Green NCAP, a new consumer programme to promote more enviromentally friendly cars, has launched its first round of ratings for 12 cars, with Hyundai Ioniq and BMW i3 achieving top results.
Twelve cars have been rated against a “tough” new test regime which explores the gap between manufacturers’ claims and real-world performance.
Green NCAP is a new consortium, comprising European governments, motoring clubs, consumer groups and universities, hosted and supported by the European New Car Assessment Programme.
It aims to promote cars that are less polluting and more fuel- and energy-efficient by providing consumers with independent information about cars’ performance in tests that go well beyond legislative requirements to uncover the differences between manufacturers’ emissions-control strategies.
Euro NCAP’s chairman Pierre Castaing said: “For years, there has been a mismatch between the way cars perform in regulatory tests and how they perform on the road. Consumers often don’t get the fuel economy officially claimed for their vehicles and end up paying for the difference in fuel.”
It will provide clarity to consumers in a field awash with confusing information and city-imposed driving restrictions.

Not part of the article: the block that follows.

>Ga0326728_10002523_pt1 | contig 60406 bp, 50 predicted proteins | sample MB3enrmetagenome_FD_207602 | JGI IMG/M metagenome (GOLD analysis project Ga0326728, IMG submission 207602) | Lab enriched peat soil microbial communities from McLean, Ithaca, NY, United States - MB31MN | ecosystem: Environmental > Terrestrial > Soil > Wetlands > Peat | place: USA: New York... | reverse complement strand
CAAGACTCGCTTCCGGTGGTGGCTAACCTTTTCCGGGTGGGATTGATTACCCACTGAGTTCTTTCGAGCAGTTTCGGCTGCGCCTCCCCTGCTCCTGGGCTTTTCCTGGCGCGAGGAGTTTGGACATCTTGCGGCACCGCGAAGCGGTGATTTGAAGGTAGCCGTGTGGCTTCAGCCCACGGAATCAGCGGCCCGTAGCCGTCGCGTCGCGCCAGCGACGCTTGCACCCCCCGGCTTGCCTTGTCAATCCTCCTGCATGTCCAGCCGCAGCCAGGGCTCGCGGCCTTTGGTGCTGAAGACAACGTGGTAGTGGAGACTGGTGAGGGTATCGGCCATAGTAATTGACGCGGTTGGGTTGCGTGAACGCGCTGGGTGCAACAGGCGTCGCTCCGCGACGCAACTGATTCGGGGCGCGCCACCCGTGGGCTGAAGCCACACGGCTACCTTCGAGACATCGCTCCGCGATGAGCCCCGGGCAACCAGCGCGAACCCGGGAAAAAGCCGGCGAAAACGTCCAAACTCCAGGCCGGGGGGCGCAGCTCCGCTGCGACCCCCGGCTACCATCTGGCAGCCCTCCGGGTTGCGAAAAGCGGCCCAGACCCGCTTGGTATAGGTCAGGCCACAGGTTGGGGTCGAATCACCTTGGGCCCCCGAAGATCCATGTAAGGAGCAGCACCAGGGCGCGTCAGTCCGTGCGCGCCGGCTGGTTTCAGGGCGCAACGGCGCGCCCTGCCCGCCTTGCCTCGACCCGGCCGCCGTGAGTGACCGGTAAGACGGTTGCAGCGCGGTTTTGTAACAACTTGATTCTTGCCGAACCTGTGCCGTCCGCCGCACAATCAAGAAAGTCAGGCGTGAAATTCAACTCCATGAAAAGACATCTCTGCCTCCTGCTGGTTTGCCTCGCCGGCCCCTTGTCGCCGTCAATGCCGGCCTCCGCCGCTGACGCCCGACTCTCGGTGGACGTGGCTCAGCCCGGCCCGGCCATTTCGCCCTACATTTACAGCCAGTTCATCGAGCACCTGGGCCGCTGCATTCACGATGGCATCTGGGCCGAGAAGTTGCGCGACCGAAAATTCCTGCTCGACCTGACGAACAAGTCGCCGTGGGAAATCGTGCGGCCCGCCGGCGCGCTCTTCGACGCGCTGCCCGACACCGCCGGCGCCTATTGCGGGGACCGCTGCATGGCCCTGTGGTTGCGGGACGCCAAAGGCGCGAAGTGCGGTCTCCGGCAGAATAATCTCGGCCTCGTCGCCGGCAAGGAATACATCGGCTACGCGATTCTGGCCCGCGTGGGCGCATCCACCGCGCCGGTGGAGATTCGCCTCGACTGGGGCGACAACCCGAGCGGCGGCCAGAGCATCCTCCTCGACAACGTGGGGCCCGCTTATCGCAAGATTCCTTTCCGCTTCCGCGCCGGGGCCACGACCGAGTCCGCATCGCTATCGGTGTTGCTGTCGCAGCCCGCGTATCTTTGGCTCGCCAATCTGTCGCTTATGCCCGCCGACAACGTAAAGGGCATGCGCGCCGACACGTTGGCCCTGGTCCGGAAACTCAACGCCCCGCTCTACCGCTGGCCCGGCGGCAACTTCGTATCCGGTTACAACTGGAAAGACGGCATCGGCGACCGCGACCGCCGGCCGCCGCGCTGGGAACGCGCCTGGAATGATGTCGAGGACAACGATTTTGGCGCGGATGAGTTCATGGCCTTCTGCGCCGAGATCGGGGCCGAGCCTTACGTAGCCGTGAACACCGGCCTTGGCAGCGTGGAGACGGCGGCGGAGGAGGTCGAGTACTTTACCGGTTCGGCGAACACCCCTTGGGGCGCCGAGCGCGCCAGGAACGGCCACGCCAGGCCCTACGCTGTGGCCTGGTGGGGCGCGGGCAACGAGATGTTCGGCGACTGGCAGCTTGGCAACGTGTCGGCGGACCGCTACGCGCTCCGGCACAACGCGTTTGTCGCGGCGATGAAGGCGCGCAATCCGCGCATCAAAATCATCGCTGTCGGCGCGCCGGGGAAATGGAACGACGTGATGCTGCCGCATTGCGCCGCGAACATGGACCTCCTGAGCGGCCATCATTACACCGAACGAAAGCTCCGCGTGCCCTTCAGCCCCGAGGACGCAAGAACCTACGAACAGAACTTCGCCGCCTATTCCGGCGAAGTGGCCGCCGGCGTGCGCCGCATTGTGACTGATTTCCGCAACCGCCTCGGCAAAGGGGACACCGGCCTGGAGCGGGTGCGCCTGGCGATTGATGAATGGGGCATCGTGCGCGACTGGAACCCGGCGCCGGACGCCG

For this, Green NCAP’s first round of tests, twelve cars have been rated: the Hyundai Ioniq and BMW i3, both electric vehicles, achieved a maximum five-star rating, and the VW up! GTI got a creditable four stars.
BMW’s X1 2.0d and the Mercedes-Benz A200 have both been awarded three stars; while the Ford Fiesta 1.0 EcoBoost was rated as two stars in its latest guise.
A one-star rating was given to the Audi A7 50 TDI, the Volvo XC40 T5 and the Subaru Outback 2.5.
Three cars – the VW Golf 1.6TDI, the FIAT Panda 1.0 and the previous level Ford Fiesta 1.0 EcoBoost - got zero-star ratings.
All three of the zero-star cars are approved to Euro 6b emissions standards, still valid for models introduced before September 2017.
However, from September 2019, all cars will have to meet the tougher standards of Euro 6d-temp and updated versions of these cars will be rated in the next round of tests.
Castaing said: “Now, legislation is tightening-up, but consumer testing can complement it and go a step further: it can really encourage car manufacturers to beat their competitors by innovating in the field of energy efficiency and emission reduction.
"We’re confident that they will respond to the challenge, to the benefit of car-buyers and the environment.”
Green NCAP will soon include driving range in its assessment, and ultimately, will look at the whole life-cycle of the vehicle, which may close the gap between electric cars and those powered by fossil fuels.
For some of the petrol and diesel cars, there is a trade-off between pollutant-control and good energy efficiency. The results highlight the strategies that manufacturers have used in order to achieve one or the other. The Green NCAP rating scheme presses for both.